Having whetted my appetite with discussions of copyright and music, perhaps I could turn to the Social Sciences Research Network (SSRN) for further enlightenment.
This in itself enables a ‘hello’ moment- as you will immediately notice that the SSRN has undergone a desperately needed facelift. This is a result of Elsevier purchasing the SSRN back in May of this year, see http://www.thebookseller.com/news/elsevier-acquires-online-community-ssrn-329824 for press comment. The website has a new look which makes it feel less cumbersome and as a result it is easier to navigate. Significantly it has also resulted in the availability of full text searching. It is not at the level of sophistication of a regular law database, however we anticipate there will be more changes shortly. The long-term plans for the SSRN are explained here: http://ssrnblog.com/2016/10/05/welcome-to-the-new-ssrn/
Now following my earlier newly acquired interest of ‘copyright in musical scores’, I can search the SSRN using either the quick search or the advanced search option. Out of simple curiousity I could just search for the Sawkins case and see if this is discussed. As luck would have it I receive three useful looking hits for me to peruse.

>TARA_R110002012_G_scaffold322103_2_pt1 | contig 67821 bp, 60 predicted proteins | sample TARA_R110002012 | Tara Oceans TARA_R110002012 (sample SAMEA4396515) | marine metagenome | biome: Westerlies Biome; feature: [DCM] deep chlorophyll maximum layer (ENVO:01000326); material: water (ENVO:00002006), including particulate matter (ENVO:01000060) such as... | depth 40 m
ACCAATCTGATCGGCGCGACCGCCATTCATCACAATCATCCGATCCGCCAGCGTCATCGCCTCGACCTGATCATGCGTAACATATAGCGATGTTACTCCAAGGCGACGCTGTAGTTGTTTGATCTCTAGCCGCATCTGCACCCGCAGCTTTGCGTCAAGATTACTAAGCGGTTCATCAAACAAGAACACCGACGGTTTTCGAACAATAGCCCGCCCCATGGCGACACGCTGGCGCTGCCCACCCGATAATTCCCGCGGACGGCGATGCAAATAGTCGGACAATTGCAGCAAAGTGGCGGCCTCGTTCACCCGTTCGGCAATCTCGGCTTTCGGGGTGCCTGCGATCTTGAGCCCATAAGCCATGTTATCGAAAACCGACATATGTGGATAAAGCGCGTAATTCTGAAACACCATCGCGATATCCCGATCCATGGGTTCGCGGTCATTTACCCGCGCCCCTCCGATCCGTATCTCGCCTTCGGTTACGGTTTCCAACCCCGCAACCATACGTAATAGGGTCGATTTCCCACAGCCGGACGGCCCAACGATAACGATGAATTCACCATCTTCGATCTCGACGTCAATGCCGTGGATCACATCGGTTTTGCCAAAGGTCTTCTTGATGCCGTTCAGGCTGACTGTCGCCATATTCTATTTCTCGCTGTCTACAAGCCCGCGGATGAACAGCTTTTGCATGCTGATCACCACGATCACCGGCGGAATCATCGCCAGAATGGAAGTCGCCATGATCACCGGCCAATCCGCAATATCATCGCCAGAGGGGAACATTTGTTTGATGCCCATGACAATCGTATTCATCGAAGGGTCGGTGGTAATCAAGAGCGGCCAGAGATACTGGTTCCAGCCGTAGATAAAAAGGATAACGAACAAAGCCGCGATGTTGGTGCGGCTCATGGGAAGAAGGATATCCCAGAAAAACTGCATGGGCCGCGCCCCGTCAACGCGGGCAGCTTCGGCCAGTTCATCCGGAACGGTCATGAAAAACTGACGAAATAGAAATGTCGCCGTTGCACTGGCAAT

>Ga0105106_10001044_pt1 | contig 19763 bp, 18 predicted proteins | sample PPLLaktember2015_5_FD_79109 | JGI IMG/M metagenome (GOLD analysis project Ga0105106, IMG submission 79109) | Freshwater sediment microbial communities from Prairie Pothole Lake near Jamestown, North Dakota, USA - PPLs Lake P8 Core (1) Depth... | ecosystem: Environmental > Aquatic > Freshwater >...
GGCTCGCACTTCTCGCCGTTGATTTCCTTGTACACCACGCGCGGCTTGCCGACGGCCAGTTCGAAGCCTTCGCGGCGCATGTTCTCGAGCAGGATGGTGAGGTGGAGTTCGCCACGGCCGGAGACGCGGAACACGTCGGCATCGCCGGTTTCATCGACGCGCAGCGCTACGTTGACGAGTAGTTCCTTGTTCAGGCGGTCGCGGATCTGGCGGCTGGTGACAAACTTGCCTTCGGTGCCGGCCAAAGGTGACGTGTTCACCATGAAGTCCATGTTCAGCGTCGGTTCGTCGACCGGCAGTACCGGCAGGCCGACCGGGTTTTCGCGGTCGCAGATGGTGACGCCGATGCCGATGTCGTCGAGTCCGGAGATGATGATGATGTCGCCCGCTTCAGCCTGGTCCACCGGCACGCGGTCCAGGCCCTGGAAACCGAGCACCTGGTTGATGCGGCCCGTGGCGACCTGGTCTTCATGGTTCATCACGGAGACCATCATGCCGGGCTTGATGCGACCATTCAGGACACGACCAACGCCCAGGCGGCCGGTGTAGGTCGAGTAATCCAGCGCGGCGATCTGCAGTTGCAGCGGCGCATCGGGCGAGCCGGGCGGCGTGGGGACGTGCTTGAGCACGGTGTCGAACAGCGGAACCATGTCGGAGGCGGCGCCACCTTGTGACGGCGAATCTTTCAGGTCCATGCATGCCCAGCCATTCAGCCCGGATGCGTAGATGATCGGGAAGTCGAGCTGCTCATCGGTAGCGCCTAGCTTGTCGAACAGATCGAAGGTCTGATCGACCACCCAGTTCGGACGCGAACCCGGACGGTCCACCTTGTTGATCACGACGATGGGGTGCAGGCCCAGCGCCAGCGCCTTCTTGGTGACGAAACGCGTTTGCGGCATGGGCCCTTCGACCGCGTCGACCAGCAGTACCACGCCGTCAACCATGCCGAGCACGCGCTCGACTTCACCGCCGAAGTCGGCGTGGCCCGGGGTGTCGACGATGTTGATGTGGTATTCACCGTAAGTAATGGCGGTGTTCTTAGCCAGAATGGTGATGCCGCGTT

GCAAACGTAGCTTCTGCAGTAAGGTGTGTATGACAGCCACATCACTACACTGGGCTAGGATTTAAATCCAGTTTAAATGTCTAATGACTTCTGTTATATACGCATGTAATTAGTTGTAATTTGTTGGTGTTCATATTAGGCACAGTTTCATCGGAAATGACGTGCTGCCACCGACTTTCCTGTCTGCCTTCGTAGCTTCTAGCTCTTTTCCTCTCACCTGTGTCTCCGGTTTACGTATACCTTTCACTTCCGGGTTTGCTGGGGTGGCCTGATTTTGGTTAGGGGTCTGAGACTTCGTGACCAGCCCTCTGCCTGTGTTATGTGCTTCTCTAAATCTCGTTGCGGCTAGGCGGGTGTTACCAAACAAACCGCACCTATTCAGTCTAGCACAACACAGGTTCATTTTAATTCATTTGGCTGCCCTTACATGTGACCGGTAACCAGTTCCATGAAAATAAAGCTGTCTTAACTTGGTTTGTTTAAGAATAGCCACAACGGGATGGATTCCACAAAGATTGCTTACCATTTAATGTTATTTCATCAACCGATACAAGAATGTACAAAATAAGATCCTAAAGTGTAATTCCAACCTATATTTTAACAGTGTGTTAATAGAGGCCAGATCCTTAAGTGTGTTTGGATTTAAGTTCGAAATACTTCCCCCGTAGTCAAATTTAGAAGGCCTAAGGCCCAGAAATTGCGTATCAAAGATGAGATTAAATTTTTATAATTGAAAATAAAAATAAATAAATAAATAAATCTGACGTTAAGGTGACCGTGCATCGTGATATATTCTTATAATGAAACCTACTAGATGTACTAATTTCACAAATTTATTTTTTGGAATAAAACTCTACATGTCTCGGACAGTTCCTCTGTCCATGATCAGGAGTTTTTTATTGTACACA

Alternatively I may want a closer look at what subject matter journals there are for copyright and this I can see by drilling down through the Legal Scholarship Network, then ‘subject matter ejournals’ and finally ‘intellectual property law ejournals’.
Perhaps this is a good time to remind you that research students at the Law Faculty may subscribe to the Social Science Research Network subject matter ejournals. Essentially this is an email notification of the most recently posted papers on SSRN on a particular subject. To subscribe please email me on Nicola.email@example.com and I will add you to our list of subscribers. You will then receive an email directly from the SSRN with further instructions.
So hopefully a positive ‘hello’ to a new look SSRN and not a ‘goodbye’ to free downloads of papers.
Before I say ‘goodbye’ to the subject of intellectual property, it is probably worth reminding you that there is a LibGuide on intellectual property found here and this will discuss the specific IP database ‘Darts-IP’ in more detail.
And what tenuous link can I make to the line:
‘Why why why why why why do you say goodbye goodbye, oh no?
Perhaps it was a reference to us saying goodbye to the EU?
The Law Faculty obviously has its own research site and blog, but are you aware of the information on our new database – PLC? (It was even worthy of its own blog post not so long ago.)
Entitled ‘Brexit – the legal implications’ this section of the database includes articles, blogs and a very useful ‘tracker’. Here, as a snapshot, I can see all government and parliamentary developments relating to Brexit.
So many ‘hellos and goodbyes’ in 2016…
And lets it leave with the Beatles for the last word:
‘hela heba helloa, cha cha cha’
In fact, let’s not, Merry Xmas!
Nicola Patrick, Research Support Librarian